Mulberries


| 7/22/2016 9:59:00 AM


Mary ConleyDear friends,

We have mulberries! Yes, wonderful mulberries! I'm not talking about the wild mulberry trees in our lower pasture, under which Larry has often stopped the tractor, while mowing, to eat his fill. Then he comes home with stains on the seat of his pants, where the berries have fallen on the tractor seat! These mulberries are from two trees we purchased a few years ago from Stark Bro's Nurseries and Orchards Co. The fruit is dark purple, up to 1 1/2 inches long, extra sweet, and delicious. The trees were also advertised as a good way to lure squirrels and birds away from your gardens.

Mulberries

An advantage of mulberries is that the fruit grows in clusters called drupes, and then individually ripen from mid June through August. This allows us to pick the ripe ones about every other day, or as often as we wish. I have been adding them to our smoothies, and they are as good as the strawberries, raspberries, or blackberries that we usually use. I also freeze them in two cup quantities for future use.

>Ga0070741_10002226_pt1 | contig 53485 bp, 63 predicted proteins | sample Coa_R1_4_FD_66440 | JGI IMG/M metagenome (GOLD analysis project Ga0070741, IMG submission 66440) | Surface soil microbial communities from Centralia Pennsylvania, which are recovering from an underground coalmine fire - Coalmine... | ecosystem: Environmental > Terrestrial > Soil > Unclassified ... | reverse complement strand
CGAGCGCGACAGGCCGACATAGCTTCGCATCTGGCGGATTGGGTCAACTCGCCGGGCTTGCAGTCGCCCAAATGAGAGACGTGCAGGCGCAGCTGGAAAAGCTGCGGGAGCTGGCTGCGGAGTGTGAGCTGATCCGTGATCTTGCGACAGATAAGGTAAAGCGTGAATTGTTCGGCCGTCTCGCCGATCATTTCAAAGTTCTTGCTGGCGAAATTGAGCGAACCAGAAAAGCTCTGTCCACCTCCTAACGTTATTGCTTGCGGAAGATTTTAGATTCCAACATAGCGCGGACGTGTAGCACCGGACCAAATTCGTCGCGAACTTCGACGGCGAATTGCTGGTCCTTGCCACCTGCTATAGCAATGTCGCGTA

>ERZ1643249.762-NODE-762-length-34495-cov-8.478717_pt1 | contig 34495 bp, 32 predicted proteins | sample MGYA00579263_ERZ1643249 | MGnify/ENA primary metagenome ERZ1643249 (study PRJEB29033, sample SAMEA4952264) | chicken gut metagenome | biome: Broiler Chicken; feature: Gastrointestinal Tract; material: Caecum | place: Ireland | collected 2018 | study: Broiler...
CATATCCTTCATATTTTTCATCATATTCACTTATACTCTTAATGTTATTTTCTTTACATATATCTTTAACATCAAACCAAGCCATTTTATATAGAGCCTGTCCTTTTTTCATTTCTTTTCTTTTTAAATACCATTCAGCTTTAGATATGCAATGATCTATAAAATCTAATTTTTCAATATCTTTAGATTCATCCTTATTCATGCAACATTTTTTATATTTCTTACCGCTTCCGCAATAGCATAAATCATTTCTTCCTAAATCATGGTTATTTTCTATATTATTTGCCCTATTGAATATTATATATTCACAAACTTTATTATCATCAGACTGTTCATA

Mulberries are a snap to process. All you need to do is wash them. I always let berries soak in water with a tad of vinegar for a few minutes to kill germs and make any little bugs turn loose, but it isn't necessary. Larry eats the short stem along with the berry, and the Vitamix turns them into part of our smoothies. Otherwise, you could snip them off with scissors.



The sweet flavor is not the only good part. I looked up mulberries' nutritional value and discovered by eating a serving, we could skip our multi-vitamin for the day. They are also an antioxidant powerhouse. One serving has more vitamin C than an orange!



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